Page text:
“Fans” purchased from questionable online services cannot be influenced.

If social media is like a cocktail party — as the analogy often goes — all that you’ve done is filled the room with cardboard cutouts.

Summing Up

Recently, The New York Times called attention to the practice of paying incentives for product reviews. Although many other publications and blogs have noted the practice for years, few of these have The Times’ reach. Seeing this practice in plan daylight should give ecommerce marketers pause, and remind them to focus on authentic customer communications that come from real values. Don’t just try to convince people you have great customer service, actually provide great customer service, as an example.

This lesson applies to social media marketing too. Perception — in spite of the oft-quoted saying — is not reality. And the perception that a company has lots of Fans and followers is nothing like actually having customer relationships.

Armando Roggio

Armando Roggio

Bio   •   RSS Feed


Sign up for our email newsletter

  1. Michael O'Connor Clarke February 8, 2012 Reply

    Thanks for this piece. It still baffles me that people would even consider trying to buy an audience – what on earth do they think they’re going to end up with?

    I wrote a rather lengthy piece about this same topic a few months back (here:

    The story had a rather ugly coda to it. In retaliation for calling out the scammers in my blog post, it seemed that they decided to direct their evil, bogus audience engine at me (blogged here: I saw my Twitter following spike by more than 1,200 completely fake accounts almost overnight.

    In addition, they waged a campaign of spam against one of the charity-focused Facebook pages I administer, posting endless semi-pornographic photos and defamatory comments. Oh, and they filed a lovely little post to the RipoffReports site, soaked in lies and libel about me. Just charming.

    Thankfully, when you’ve been active online as long as I have, the solid net karma you build up over time can overwhelm any short-term attempts to game Google results. Their efforts failed and I guess they got bored trying. It made for a genuinely nasty couple of weeks, though.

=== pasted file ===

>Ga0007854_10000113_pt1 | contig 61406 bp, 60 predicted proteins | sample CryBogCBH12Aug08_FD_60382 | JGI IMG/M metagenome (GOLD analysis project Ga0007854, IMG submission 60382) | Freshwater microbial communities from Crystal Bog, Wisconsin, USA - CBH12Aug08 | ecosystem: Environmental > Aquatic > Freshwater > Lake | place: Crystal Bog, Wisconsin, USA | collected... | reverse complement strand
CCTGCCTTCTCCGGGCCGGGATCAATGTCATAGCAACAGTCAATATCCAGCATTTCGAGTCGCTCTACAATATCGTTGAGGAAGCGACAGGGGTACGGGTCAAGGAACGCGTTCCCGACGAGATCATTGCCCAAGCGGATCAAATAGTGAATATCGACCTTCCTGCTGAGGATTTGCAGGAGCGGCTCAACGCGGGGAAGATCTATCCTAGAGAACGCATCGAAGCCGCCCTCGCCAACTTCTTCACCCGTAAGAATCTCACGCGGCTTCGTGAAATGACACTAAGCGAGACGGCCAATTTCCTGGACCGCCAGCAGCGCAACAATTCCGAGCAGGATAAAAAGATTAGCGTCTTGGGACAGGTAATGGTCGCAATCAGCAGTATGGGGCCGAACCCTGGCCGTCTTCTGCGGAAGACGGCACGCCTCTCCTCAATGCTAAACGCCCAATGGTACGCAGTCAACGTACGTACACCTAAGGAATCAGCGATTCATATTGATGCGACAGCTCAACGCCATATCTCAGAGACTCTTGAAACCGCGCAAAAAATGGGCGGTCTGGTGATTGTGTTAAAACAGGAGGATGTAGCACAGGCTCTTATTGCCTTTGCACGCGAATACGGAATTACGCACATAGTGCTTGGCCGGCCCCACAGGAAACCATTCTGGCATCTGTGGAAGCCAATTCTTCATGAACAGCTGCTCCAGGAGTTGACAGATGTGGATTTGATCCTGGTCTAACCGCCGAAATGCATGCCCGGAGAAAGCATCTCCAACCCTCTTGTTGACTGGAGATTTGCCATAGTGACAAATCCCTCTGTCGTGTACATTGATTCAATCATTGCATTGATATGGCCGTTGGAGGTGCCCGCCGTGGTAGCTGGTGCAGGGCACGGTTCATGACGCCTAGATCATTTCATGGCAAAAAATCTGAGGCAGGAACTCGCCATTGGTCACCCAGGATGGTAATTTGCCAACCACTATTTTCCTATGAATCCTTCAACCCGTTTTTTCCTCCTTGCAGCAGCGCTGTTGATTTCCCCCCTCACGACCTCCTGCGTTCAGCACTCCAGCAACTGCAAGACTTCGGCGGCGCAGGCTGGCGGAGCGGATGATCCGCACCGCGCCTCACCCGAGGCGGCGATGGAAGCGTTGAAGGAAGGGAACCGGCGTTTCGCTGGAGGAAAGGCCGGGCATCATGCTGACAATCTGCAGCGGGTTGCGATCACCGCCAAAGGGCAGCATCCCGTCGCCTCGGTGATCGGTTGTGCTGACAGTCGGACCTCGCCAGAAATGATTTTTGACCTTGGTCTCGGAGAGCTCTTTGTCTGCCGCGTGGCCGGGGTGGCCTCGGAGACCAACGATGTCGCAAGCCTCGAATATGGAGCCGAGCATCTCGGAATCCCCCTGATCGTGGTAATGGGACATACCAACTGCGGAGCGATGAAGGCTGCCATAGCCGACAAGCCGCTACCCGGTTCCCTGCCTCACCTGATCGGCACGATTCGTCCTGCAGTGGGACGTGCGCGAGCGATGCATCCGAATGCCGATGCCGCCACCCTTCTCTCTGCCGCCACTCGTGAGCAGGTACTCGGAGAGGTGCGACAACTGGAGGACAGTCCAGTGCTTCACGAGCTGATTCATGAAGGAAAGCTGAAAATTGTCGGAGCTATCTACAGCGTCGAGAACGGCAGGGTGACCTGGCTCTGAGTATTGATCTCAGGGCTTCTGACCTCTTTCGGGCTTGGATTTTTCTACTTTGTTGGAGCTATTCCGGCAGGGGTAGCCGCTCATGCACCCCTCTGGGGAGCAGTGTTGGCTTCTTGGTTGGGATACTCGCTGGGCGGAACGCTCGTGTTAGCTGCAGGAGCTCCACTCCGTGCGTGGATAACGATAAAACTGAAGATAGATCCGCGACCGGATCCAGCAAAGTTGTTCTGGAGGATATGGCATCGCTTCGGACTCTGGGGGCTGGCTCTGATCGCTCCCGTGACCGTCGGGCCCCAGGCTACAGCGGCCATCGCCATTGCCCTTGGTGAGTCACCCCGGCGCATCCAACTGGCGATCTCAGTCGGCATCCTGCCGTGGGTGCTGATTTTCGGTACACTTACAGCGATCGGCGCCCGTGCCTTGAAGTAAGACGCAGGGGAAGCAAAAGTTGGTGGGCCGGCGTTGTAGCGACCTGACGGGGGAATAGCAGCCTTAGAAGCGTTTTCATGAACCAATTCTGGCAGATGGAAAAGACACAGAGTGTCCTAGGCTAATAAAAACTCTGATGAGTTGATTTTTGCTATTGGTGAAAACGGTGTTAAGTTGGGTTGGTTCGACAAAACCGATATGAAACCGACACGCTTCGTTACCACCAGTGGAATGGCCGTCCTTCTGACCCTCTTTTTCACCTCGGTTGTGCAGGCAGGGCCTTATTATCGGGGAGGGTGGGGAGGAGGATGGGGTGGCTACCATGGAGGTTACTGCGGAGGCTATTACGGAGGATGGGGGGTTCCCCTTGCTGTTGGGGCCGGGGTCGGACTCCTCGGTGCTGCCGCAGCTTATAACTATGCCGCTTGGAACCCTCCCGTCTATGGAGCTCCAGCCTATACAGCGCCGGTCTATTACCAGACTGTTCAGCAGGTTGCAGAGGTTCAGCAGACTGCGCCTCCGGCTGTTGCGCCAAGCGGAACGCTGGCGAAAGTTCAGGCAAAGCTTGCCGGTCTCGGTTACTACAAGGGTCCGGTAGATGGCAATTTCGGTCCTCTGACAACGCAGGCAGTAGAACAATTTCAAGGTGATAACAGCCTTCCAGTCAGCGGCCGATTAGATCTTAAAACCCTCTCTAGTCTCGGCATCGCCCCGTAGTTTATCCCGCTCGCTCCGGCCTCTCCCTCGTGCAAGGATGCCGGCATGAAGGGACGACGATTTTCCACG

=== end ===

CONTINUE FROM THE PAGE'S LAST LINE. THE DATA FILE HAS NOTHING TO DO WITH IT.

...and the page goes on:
So, thanks for fighting the good fight here. I hope they don’t come after you too.

  2. Thomas April 26, 2012 Reply

    Michael you make a good point HOWEVER it depends on what your intentions are on twitter. For instance I have checked certain celebs who are ranked by their "followers" on twitter. What I have found is that many of these followers are eggs or inactive accounts. But we RANK their popularity based on NUMBERS not quality of followers! So if I were a celeb or musician I would say that your "profile" of success on twitter is based on NUMBERS. So for someone in that business it would make sense to purchase the followers as many of the other TOP TWIITTER celebs have done.

  3. Ecigmate Vapor November 28, 2012 Reply

    You are right in saying you can not buy fans/likes that will purchase your products, but what these fans will do is make your fb page or website look very popular, which in turn makes other visitors feel it’s worthy of a closer look because it is popular. You can actually buy real facebook fans which will interact with your fb page, and increase the talking about metrics, again making your fb page look very active and popular.

  4. miglenan December 21, 2012 Reply

    I’m not sure even if you buy real FB fans, they will interact actually. They may sell their accounts as info but who can make them talk and be active. This is a big fraud – the real fans. Once when I received an offer to buy fans for my site $earch my first question was "how the fans will be interested in my emails and promotions if they even don’t know the company and the kind of service it provides?" The answer was that the seller will inform them in advance and they will be active. Impossible to make them feel engaged, I think.